Windows Live and You: “Development of Messenger has been phenomenal” (Sean Bradford, Neowin)

Sean BradfordEver wanted to meet an unofficial Microsoft Evangelist? Sean Bradford is one of them, and he has some interesting points on Messenger and the other Windows Live products.

mynetx: Wonderful that you take some minutes to talk with me about Windows Live and You.
Please tell me a bit about yourself. Is your life directly or indirectly involved with Windows Live?

Sean Bradford: Windows Live is my central hub for online communication. I’d have to say my life is involved directly with Windows Live. Most people know me as RebelSean but my name is Sean Bradford. I’m a journalist over at, where I focus on Windows Live. I’ve followed Windows Live’s development since the initial rebranding.

About the interview, I don’t know what I can and cannot answer right now as I am under quite a few NDA‘s.

mynetx: Well, I suppose that’s good news, seeing as things make progress.
Since when are you in the Live business? Tell me a bit about your history.

Sean Bradford: I’ve been involved with the Messenger community since about 2002. I’ve been beta testing Windows Live products and services since 2006, and I’ve been a Windows Live Butterfly since 2006.

mynetx: So quite long already…

Sean Bradford: Indeed. I’ve been a Microsoft enthusiast since as far back as I can remember.

mynetx: Do you think the Windows Live team cares for their users’ demands? Why?

Sean Bradford: Definitely, as the Windows Live ecosystem evolves so does the products. Windows Live Homepage is a perfect example. When the “What’s new” feed was launched back at CES 2009, users requested more feeds be added. Since then Microsoft has added 40+ services to the list of partners, including Facebook, Digg, Twitter, and much more.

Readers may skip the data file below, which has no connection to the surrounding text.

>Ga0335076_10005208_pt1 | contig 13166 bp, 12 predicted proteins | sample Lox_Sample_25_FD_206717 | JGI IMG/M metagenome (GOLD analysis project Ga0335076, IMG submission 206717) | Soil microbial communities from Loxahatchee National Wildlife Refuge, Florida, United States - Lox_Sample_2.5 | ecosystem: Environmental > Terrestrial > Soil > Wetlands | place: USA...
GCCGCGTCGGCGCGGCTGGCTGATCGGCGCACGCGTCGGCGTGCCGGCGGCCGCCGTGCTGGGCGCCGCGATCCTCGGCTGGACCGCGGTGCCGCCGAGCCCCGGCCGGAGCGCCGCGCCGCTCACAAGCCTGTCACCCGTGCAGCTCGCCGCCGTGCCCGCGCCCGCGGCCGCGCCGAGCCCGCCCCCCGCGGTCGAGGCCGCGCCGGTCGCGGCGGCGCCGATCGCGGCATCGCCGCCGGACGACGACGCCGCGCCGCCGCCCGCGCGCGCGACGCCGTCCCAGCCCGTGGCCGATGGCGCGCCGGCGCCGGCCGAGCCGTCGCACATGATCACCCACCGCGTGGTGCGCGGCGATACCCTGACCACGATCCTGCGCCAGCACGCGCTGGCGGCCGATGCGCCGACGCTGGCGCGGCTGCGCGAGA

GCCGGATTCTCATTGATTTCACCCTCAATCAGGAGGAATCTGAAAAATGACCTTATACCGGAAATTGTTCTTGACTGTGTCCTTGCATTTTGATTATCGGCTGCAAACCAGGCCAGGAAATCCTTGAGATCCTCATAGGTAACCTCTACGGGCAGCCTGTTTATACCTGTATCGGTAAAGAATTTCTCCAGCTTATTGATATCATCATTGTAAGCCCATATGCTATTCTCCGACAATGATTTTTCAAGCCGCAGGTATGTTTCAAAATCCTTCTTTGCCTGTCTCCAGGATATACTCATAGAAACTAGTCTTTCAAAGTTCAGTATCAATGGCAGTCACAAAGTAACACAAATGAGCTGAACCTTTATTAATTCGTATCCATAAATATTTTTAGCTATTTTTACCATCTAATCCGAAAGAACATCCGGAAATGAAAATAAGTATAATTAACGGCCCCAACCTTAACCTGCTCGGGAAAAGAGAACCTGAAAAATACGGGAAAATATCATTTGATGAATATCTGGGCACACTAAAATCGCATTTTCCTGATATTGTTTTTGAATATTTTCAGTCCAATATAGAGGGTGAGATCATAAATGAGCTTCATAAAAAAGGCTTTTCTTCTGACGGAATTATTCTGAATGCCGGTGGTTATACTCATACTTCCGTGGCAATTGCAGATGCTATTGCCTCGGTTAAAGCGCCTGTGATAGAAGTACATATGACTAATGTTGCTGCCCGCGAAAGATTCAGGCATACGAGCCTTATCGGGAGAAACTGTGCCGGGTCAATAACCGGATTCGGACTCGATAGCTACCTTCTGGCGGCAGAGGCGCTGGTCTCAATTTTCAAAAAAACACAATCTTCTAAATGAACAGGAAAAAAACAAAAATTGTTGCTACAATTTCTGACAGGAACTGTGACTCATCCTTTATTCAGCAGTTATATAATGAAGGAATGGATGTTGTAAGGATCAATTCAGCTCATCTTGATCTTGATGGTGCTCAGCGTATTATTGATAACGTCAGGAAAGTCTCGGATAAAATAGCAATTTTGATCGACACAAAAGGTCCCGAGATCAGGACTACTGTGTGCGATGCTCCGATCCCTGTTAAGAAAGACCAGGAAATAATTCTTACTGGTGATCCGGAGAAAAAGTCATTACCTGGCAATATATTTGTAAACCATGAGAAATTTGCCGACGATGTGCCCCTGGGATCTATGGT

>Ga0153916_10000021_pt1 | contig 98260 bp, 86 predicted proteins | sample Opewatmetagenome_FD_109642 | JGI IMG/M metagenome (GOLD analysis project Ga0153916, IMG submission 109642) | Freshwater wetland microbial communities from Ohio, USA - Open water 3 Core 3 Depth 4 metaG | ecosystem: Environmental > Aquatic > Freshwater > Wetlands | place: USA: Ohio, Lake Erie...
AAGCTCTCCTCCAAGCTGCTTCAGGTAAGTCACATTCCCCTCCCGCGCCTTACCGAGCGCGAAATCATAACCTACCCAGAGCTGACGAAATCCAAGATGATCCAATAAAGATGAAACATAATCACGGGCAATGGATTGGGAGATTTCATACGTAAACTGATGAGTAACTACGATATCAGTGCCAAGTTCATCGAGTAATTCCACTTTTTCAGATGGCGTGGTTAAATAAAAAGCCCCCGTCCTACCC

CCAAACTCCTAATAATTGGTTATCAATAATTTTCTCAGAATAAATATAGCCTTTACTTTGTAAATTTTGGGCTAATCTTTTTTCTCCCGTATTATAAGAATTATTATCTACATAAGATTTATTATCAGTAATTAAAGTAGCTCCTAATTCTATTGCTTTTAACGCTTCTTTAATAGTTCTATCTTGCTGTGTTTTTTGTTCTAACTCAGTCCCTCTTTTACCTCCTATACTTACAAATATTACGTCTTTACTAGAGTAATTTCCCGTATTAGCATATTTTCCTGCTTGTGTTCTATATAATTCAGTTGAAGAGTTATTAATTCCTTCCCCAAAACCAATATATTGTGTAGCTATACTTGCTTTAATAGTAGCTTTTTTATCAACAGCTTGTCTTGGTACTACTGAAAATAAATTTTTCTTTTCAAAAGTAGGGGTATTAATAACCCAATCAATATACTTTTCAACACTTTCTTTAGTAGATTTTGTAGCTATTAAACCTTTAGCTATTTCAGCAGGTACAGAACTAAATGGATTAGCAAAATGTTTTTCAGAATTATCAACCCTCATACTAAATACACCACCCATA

mynetx: That happened only recently, true? Why did the complete Web Activity Provider list take so long (from January when Brian Hall announced it), until it was live?

Sean Bradford: Indeed it was only recently. That’s a good question. As with all Microsoft products, it takes time to roll out updates especially world-wide. I don’t know the specifics on that certain rollout, but I’m sure Brian wouldn’t mind answering that.

mynetx: If Microsoft took over Facebook, would you be using it then? Why?

Sean Bradford: Although I don’t foresee that happening, and I’ve not heard any plans on that, I would still use Facebook. Simply because it’s great social networking site to keep in touch with real life friends. And if Microsoft ever took over Facebook I don’t believe they would change the core business model, only improve it.

mynetx: Let’s talk about last summer’s big story. If Microsoft managed to take over Yahoo!, how do you think Yahoo!’s future would have been affected?